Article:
All Ports in Frequent Seas Album reviews.
Release Date: 1996 Web homepage
Record label: Teenage USA
Off the Starboard Bow
by: mark feldman
Smallmouth, recording on the Teenage USA label in Toronto (obvious question here, don't ask, I don't know either), have three big things going for them. One, they've got a name only two letters away from Smashmouth, who they sound nothing like. Two, they've got a cool album cover. Three, they've got great song titles - who wouldn't be curious to hear what "Place of Satisfying Eating," "Grapes of Math" and "I Always See People Leaving" sound like?
Oh yes, the music. it's not bad, if you like this sort of thing. The sound is very '"lo-fi," as in the tactful term often used for bands who can't keep their guitars in tune and write lyrics so indecipherable they make Michael Stipe seem like Ernest Hemmingway. But in spite of how easy it is to be skeptical about this genre of indie-rock, it can also be fascinating to hear a few regular guys just messing around with their instruments and having fun. Some of the greatest albums of all time came from homespun jam sessions such as this one, and although this doesn't quite qualify in that category, this CD can be very enjoyable for those who like the avant-garde noodlings of Pavement, Guided By Voices, and the like. "Good Morning Your Highness" is like nothing we've ever heard, a hypnotic tape loop with chirping birds and well-placed interruptions. "Red Sparkle Rogers" is the closest thing Smallmouth gets to tuneful and shows that they can be a tightly-knit band if they want to. The middle section of the album, in which it is difficult to determine exactly where one "song" starts and the previous one ends, is sort of a Guided By Voices meets King Crimson jam that takes the listener on a journey through several different musical themes, gradually evolving from a hushed acoustic start to a screaming middle, back to a whisper; progressive lo-fi!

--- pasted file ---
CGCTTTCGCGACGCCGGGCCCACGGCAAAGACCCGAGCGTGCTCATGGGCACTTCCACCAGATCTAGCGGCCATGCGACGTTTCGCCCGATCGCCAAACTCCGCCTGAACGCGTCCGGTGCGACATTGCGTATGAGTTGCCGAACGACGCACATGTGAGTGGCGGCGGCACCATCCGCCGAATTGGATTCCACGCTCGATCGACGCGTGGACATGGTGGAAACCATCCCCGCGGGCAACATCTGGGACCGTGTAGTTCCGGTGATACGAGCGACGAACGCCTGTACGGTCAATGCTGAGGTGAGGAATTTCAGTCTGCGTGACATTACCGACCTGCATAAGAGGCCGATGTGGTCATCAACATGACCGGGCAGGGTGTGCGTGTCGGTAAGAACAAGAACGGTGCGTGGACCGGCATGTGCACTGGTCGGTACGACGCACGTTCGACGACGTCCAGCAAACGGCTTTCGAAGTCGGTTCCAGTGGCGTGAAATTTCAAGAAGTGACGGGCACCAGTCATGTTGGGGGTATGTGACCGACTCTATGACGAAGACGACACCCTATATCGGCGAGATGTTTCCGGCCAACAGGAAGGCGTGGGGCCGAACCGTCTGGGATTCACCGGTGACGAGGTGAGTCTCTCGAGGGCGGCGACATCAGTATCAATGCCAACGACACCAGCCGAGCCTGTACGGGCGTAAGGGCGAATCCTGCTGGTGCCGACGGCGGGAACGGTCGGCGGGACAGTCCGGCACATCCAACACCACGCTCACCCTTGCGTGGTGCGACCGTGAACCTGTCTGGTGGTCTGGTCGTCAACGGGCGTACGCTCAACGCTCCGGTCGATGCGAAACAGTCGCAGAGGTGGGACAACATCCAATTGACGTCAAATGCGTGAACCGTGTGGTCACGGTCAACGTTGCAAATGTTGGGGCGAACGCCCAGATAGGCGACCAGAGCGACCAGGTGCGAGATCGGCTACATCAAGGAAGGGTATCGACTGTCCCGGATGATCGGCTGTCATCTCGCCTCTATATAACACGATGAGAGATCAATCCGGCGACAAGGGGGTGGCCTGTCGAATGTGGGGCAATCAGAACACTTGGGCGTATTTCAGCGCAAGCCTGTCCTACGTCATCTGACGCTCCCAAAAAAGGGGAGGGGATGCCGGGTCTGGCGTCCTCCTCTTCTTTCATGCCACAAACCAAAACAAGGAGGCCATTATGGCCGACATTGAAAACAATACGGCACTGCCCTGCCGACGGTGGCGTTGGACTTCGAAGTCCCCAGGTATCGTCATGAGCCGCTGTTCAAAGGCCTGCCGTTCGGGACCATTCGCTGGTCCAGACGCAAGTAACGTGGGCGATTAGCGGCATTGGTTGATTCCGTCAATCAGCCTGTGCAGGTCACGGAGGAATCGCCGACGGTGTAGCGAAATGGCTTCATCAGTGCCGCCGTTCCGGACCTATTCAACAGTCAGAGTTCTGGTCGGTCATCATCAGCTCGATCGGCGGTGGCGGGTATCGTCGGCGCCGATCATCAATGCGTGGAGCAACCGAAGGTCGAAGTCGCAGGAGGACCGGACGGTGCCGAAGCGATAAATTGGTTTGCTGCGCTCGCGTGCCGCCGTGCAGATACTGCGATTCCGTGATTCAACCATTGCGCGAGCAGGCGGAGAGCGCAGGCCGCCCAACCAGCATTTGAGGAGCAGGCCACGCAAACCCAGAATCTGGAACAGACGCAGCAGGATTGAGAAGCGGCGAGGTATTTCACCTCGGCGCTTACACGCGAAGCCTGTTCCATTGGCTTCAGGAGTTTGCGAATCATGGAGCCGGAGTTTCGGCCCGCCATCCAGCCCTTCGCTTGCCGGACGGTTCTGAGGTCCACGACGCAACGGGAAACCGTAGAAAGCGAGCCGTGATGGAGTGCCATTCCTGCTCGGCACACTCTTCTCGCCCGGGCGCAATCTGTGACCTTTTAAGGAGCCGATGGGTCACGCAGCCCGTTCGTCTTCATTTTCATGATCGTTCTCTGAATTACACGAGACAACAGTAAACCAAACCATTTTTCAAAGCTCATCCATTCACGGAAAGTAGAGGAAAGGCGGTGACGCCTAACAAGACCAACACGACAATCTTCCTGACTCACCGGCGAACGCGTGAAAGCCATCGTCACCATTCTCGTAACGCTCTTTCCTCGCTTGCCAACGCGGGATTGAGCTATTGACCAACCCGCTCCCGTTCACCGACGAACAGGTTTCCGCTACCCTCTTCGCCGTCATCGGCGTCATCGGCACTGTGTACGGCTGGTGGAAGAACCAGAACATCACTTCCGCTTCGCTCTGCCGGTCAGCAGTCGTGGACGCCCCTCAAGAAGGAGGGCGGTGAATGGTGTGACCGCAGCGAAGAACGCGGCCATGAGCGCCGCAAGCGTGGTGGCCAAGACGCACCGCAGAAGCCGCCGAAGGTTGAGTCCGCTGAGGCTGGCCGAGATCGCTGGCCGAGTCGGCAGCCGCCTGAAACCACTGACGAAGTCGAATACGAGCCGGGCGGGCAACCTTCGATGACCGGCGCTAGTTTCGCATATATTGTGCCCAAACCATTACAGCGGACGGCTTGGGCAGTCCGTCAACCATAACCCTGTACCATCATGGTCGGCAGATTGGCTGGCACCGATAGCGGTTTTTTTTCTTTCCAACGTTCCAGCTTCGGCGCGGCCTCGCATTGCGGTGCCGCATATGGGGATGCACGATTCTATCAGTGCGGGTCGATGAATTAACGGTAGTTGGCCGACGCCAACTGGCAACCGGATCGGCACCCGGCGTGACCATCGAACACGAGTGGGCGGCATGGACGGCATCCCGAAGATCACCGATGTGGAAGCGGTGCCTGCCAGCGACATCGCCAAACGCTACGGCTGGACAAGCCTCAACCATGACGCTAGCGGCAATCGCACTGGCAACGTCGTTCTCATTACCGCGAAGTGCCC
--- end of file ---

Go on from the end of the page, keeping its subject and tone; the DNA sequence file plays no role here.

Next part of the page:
Smallmouth is not for the faint of heart, nor is it for anyone who likes to sing along to their music. But if you don't mind guitars out of tune and want to impress your friends by knowing more obscure bands than they do, you could do a whole lot worse.
REM continues to pump out quality work. They have been doing it for almost two decades now, and even with the loss of a beloved member, they continue to amaze me. Up is definitely one of the highlight albums of the year. Most critics agree with me on this, although as far as I can tell, the CD is not doing too well in stores. Help out these hometown boys from Athens, GA. They deserve it, and besides, you will pick up an excellent piece of artistry along the way.